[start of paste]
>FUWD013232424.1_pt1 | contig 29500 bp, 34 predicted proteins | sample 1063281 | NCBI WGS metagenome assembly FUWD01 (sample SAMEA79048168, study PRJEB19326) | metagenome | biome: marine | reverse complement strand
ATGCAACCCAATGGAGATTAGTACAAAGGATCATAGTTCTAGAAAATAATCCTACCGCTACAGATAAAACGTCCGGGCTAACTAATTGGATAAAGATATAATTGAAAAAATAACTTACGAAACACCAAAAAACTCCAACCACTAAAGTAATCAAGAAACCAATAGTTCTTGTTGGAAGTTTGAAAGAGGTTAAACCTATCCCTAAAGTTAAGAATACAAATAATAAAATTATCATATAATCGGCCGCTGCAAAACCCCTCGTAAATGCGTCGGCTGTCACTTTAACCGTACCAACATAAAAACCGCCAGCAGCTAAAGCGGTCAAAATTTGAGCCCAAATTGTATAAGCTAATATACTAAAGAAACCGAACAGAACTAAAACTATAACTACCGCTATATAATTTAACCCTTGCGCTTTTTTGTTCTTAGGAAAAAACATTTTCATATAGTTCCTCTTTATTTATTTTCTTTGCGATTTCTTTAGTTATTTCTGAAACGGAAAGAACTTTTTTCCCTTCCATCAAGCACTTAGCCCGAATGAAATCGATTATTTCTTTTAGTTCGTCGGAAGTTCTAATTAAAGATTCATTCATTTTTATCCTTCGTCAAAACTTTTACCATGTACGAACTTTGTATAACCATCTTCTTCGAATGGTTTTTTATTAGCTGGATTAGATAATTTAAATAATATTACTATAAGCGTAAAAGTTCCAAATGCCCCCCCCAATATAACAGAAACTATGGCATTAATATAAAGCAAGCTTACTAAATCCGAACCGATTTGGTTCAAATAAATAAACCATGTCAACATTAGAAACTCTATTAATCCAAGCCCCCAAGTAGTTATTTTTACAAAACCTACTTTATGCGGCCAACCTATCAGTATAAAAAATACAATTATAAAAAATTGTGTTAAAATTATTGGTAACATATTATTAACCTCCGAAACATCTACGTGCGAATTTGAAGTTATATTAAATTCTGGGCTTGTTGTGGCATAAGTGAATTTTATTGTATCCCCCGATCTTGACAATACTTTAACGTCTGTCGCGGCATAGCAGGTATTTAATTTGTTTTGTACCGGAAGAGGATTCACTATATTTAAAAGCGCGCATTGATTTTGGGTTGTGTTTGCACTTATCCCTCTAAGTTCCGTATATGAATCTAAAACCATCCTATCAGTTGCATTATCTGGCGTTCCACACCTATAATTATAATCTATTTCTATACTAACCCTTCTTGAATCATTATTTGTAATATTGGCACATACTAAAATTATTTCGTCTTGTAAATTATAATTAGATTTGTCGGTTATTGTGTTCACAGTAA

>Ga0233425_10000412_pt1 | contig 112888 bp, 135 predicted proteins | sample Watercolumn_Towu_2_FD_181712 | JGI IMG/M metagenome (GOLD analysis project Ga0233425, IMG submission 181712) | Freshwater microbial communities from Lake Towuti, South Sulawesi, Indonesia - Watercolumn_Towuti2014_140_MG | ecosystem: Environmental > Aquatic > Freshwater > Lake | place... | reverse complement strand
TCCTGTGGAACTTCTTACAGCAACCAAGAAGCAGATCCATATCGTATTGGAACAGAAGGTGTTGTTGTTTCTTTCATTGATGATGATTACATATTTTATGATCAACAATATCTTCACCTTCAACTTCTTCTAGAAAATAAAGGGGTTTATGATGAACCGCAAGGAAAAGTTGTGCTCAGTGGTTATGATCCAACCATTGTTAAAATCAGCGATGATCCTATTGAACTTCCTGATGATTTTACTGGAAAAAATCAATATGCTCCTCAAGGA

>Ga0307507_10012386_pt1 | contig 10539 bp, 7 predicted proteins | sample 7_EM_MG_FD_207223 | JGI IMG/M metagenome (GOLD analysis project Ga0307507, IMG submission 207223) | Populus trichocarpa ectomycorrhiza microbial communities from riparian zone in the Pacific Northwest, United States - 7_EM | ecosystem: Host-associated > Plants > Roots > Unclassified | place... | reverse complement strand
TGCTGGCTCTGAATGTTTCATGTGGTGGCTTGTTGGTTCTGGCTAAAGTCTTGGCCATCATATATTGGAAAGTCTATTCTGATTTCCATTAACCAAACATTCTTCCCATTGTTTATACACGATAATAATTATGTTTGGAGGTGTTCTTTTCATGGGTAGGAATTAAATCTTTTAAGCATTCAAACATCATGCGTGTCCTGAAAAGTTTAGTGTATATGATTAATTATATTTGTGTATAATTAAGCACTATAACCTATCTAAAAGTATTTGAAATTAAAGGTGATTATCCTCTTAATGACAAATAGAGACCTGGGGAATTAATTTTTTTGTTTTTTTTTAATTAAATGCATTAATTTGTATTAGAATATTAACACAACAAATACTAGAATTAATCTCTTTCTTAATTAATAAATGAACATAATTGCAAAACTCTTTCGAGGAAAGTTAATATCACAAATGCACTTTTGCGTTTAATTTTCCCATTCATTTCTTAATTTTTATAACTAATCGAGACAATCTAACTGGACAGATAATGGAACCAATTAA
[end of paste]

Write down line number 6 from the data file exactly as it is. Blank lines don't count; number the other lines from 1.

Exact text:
TGCTGGCTCTGAATGTTTCATGTGGTGGCTTGTTGGTTCTGGCTAAAGTCTTGGCCATCATATATTGGAAAGTCTATTCTGATTTCCATTAACCAAACATTCTTCCCATTGTTTATACACGATAATAATTATGTTTGGAGGTGTTCTTTTCATGGGTAGGAATTAAATCTTTTAAGCATTCAAACATCATGCGTGTCCTGAAAAGTTTAGTGTATATGATTAATTATATTTGTGTATAATTAAGCACTATAACCTATCTAAAAGTATTTGAAATTAAAGGTGATTATCCTCTTAATGACAAATAGAGACCTGGGGAATTAATTTTTTTGTTTTTTTTTAATTAAATGCATTAATTTGTATTAGAATATTAACACAACAAATACTAGAATTAATCTCTTTCTTAATTAATAAATGAACATAATTGCAAAACTCTTTCGAGGAAAGTTAATATCACAAATGCACTTTTGCGTTTAATTTTCCCATTCATTTCTTAATTTTTATAACTAATCGAGACAATCTAACTGGACAGATAATGGAACCAATTAA